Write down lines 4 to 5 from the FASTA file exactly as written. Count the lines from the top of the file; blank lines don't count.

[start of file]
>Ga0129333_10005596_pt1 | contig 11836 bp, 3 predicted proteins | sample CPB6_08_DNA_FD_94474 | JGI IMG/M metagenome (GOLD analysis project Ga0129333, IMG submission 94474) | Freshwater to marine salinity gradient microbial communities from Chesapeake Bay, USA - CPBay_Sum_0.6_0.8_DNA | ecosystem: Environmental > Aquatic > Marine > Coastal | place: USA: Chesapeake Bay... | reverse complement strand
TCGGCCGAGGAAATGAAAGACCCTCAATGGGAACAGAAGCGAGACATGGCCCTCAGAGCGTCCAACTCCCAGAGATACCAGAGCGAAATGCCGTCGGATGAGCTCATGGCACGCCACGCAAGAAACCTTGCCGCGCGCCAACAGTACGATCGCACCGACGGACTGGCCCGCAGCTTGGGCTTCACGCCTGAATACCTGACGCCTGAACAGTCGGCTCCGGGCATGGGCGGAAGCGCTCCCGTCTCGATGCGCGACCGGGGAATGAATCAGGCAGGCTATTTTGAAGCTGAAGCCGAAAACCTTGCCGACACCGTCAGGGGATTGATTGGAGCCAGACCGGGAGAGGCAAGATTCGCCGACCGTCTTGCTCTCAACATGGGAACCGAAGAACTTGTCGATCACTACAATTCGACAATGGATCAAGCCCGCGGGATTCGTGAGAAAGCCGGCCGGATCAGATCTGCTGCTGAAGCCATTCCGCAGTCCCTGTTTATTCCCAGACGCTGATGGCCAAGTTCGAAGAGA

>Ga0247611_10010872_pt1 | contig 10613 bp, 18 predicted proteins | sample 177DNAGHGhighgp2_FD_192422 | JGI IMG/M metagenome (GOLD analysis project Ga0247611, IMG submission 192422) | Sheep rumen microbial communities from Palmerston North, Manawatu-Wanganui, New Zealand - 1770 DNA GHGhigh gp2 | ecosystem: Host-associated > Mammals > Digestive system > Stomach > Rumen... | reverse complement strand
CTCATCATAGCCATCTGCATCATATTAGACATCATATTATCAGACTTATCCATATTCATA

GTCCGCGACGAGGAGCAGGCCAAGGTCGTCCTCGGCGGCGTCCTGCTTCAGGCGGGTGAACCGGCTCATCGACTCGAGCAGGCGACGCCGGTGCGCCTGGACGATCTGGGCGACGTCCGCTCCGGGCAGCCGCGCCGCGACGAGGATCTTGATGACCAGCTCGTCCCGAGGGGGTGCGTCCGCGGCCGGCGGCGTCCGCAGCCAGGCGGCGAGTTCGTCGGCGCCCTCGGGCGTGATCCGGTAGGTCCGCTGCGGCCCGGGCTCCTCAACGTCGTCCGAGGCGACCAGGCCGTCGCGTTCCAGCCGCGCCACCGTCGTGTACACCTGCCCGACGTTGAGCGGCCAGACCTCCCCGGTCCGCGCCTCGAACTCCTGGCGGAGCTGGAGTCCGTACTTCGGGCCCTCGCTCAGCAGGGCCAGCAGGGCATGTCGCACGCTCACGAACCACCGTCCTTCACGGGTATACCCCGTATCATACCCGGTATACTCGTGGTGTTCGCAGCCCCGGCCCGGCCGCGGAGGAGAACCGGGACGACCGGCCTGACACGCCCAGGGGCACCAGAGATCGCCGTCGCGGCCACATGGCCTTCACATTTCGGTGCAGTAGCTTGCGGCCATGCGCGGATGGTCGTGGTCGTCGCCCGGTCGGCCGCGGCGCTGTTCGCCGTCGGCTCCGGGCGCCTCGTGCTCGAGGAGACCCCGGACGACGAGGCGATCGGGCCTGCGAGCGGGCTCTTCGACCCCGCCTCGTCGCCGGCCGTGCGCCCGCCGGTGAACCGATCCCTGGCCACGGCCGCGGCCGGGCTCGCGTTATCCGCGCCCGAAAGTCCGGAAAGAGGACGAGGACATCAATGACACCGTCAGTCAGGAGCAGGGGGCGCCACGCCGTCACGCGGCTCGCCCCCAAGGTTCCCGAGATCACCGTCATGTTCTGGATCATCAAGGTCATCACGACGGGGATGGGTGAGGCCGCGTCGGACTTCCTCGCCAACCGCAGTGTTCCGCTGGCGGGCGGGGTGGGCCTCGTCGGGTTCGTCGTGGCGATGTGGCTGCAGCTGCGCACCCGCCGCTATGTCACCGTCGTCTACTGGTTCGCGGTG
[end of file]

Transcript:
CTCATCATAGCCATCTGCATCATATTAGACATCATATTATCAGACTTATCCATATTCATA

GTCCGCGACGAGGAGCAGGCCAAGGTCGTCCTCGGCGGCGTCCTGCTTCAGGCGGGTGAACCGGCTCATCGACTCGAGCAGGCGACGCCGGTGCGCCTGGACGATCTGGGCGACGTCCGCTCCGGGCAGCCGCGCCGCGACGAGGATCTTGATGACCAGCTCGTCCCGAGGGGGTGCGTCCGCGGCCGGCGGCGTCCGCAGCCAGGCGGCGAGTTCGTCGGCGCCCTCGGGCGTGATCCGGTAGGTCCGCTGCGGCCCGGGCTCCTCAACGTCGTCCGAGGCGACCAGGCCGTCGCGTTCCAGCCGCGCCACCGTCGTGTACACCTGCCCGACGTTGAGCGGCCAGACCTCCCCGGTCCGCGCCTCGAACTCCTGGCGGAGCTGGAGTCCGTACTTCGGGCCCTCGCTCAGCAGGGCCAGCAGGGCATGTCGCACGCTCACGAACCACCGTCCTTCACGGGTATACCCCGTATCATACCCGGTATACTCGTGGTGTTCGCAGCCCCGGCCCGGCCGCGGAGGAGAACCGGGACGACCGGCCTGACACGCCCAGGGGCACCAGAGATCGCCGTCGCGGCCACATGGCCTTCACATTTCGGTGCAGTAGCTTGCGGCCATGCGCGGATGGTCGTGGTCGTCGCCCGGTCGGCCGCGGCGCTGTTCGCCGTCGGCTCCGGGCGCCTCGTGCTCGAGGAGACCCCGGACGACGAGGCGATCGGGCCTGCGAGCGGGCTCTTCGACCCCGCCTCGTCGCCGGCCGTGCGCCCGCCGGTGAACCGATCCCTGGCCACGGCCGCGGCCGGGCTCGCGTTATCCGCGCCCGAAAGTCCGGAAAGAGGACGAGGACATCAATGACACCGTCAGTCAGGAGCAGGGGGCGCCACGCCGTCACGCGGCTCGCCCCCAAGGTTCCCGAGATCACCGTCATGTTCTGGATCATCAAGGTCATCACGACGGGGATGGGTGAGGCCGCGTCGGACTTCCTCGCCAACCGCAGTGTTCCGCTGGCGGGCGGGGTGGGCCTCGTCGGGTTCGTCGTGGCGATGTGGCTGCAGCTGCGCACCCGCCGCTATGTCACCGTCGTCTACTGGTTCGCGGTG